Automatic fire sprinkler systems operate on a tried-and-tested principle - being set off by heat, Thomas Roche debunks six persistent myths.
04 September 2018 | Thomas Roche
1) When one sprinkler goes off, won't they all go off?
All sprinkler heads going off at once might have been perpetuated by Hollywood for comic and dramatic effect, but it's wrong. Sprinkler heads are individually triggered by heat.
Liquid in a glass vial expands as the temperature around the sprinkler head increases.
The vial breaks when a set temperature is reached releasing water from that head alone. This means only the sprinkler heads in the immediate vicinity of a fire will operate.
Fact: 80 per cent of fires are controlled or extinguished by fewer than six sprinkler heads.
2) What about water damage from accidental operation?
Sprinkler heads sold in the UK will go through a series of tests before they reach the market to show they do not prematurely leak; they are exposed to varying pressure changes thousands of times and temperatures changes too.
Fact: Accidental leaks from a defective sprinkler head are in the range of 16,000,000:1 - giving birth to identical quadruplets is more likely.
3) Water damage from an automatic fire sprinkler system will be more extensive than fire damage
Automatic fire sprinkler systems will start to deal with the fire, working quickly to contain it until the fire and rescue service arrives.
They limit the amount of fire damage, and also use less water than the fire and rescue service.
Water damage from a fire sprinkler system will be far less severe than the damage caused by water from firefighters' hoses dealing with a much larger fire.
Fact: A modern sprinkler releases 45-200 litres of water a minute. Fire service hoses and jets release 700-4,000 litres a minute.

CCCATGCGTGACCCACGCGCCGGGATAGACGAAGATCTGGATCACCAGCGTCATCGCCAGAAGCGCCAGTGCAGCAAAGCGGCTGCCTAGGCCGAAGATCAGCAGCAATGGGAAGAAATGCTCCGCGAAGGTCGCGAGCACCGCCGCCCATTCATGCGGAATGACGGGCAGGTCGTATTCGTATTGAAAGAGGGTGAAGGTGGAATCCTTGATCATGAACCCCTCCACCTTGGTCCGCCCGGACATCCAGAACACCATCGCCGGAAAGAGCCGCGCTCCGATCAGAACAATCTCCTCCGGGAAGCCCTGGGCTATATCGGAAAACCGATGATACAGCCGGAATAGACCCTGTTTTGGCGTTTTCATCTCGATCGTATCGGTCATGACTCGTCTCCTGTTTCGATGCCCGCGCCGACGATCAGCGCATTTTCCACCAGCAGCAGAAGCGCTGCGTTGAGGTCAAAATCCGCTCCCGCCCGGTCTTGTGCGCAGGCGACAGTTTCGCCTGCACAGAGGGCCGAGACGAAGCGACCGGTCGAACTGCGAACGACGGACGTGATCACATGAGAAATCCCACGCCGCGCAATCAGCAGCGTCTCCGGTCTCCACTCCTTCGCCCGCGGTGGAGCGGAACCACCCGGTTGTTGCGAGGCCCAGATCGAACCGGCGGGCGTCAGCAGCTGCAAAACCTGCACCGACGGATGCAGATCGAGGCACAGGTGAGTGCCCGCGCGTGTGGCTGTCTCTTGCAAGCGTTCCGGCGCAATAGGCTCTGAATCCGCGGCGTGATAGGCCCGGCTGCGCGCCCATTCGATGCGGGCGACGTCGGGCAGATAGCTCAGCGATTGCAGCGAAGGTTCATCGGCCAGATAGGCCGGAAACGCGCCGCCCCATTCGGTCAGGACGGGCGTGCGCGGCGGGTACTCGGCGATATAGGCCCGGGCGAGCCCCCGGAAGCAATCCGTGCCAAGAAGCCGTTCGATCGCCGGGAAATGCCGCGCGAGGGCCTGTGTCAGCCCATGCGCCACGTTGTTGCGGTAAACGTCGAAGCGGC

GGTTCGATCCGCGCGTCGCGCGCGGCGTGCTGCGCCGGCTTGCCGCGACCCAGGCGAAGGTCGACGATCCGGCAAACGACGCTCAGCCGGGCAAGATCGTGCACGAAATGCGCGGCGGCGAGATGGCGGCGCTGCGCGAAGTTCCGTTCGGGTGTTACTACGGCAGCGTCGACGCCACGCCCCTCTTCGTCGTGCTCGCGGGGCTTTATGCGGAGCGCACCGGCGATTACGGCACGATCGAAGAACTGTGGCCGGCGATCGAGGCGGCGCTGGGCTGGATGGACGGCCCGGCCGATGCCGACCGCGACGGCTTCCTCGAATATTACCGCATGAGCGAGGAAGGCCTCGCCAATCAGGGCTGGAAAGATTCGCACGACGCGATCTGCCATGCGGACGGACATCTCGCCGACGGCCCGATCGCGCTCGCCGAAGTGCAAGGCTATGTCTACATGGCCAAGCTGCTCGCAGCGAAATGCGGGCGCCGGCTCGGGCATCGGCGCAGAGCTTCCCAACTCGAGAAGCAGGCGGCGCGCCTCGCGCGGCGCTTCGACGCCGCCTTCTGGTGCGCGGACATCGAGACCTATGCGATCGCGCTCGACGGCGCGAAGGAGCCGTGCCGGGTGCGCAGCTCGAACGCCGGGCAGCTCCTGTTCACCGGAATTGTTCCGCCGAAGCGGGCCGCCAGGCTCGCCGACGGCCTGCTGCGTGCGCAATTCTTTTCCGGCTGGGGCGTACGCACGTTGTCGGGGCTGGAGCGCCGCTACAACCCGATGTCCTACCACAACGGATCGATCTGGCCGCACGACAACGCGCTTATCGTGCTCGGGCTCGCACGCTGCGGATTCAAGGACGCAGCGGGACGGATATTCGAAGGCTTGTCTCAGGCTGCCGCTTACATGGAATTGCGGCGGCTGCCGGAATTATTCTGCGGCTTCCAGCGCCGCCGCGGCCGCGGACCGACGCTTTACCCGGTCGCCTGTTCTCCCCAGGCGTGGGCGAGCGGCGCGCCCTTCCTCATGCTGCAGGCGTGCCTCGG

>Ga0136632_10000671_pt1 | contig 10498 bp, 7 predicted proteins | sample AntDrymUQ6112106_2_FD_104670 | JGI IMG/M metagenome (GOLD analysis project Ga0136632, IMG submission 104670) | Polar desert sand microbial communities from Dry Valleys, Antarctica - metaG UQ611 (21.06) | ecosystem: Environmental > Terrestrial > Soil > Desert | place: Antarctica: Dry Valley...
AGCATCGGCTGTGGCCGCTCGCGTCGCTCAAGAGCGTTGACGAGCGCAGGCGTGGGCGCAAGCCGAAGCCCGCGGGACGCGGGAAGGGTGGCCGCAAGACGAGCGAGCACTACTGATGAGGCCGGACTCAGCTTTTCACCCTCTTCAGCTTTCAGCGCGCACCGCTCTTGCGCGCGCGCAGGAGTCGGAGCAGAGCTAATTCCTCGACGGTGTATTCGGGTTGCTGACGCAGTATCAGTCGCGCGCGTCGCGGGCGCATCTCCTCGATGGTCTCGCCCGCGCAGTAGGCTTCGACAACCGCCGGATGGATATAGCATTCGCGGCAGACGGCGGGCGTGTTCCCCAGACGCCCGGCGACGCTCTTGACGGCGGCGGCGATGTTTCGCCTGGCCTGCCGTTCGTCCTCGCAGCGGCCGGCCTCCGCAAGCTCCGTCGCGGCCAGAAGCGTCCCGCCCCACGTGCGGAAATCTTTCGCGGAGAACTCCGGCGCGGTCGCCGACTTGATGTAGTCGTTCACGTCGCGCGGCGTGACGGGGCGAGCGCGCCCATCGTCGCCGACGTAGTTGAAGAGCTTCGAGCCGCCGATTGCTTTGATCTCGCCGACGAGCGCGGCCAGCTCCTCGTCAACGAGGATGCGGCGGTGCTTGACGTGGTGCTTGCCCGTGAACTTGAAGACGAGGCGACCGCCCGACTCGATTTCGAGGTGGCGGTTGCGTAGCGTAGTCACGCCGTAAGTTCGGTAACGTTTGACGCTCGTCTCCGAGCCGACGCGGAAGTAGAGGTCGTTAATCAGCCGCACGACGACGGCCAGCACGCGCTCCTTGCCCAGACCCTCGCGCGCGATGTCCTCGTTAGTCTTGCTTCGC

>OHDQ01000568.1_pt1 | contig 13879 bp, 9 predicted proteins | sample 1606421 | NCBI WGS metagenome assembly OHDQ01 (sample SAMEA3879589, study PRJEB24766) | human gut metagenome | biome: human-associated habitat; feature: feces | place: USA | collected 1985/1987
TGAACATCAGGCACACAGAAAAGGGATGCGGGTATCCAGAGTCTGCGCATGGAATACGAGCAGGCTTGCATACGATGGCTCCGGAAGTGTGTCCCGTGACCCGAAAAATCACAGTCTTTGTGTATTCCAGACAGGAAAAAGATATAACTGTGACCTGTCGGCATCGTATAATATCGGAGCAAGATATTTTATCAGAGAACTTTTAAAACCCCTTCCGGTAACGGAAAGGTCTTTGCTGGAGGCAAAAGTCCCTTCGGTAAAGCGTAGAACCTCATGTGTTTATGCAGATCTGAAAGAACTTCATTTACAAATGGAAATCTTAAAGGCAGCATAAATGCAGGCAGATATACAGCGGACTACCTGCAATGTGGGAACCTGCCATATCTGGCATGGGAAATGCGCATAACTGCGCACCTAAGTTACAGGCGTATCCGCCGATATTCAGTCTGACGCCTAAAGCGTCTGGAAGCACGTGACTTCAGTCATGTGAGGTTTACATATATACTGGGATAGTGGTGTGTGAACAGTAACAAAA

4) A fire detection system provides enough protection
Fire detection systems save lives by providing a warning of fire but can do nothing to control or extinguish it.
Fact: Fire and rescue service data from the UK shows automatic fire sprinkler systems can reduce fire-related damage by an average of 50-75 per cent.
5) Can automatic fire sprinkler systems be effective at dealing with cooking fires?
This concern goes back to information we all have: do not throw water onto an oil fire. But automatic fire sprinkler systems are effective on cooking fires.
The difference here is how the water is applied with an automatic fire sprinkler system delivering a spray of water.
Fact: Fire and rescue service data shows automatic sprinkler systems were 100 per cent effective in domestic fires, which includes electrical and cooking-related incidents.
6) What about the costs?
Automatic fire sprinkler systems cost money, like any fire safety and protection features.
Installation cost is dependent on the building and occupancy to be protected but ranges between £30 and £40 per m.
It's worth thinking about these prices in terms of their impact on fire safety and protection of property over the life span of that building rather than initial cost.
The low whole-life costs of an automatic fire sprinkler system make investment attractive - they will last the lifetime of a building without major replacement or refurbishment.
Fact: Service life is around 40 years, but many systems from the 1930s are still operational.
It's time to look again at the humble sprinkler.
Automatic fire sprinkler systems are misunderstood but interrogate this and you will find they are just myths.
When a fire starts in a building fitted with a fully functioning automatic fire sprinkler system, it has a high probability of being contained from the outset, controlling or extinguishing the fire in advance of the emergency services' arrival.
Most affected buildings or businesses are fully functioning within hours. Sprinklers save lives, homes, businesses and jobs, and reduce the threat to firefighters, and the financial burden on the fire service.
Thomas Roche is secretary at Business Sprinkler Alliance.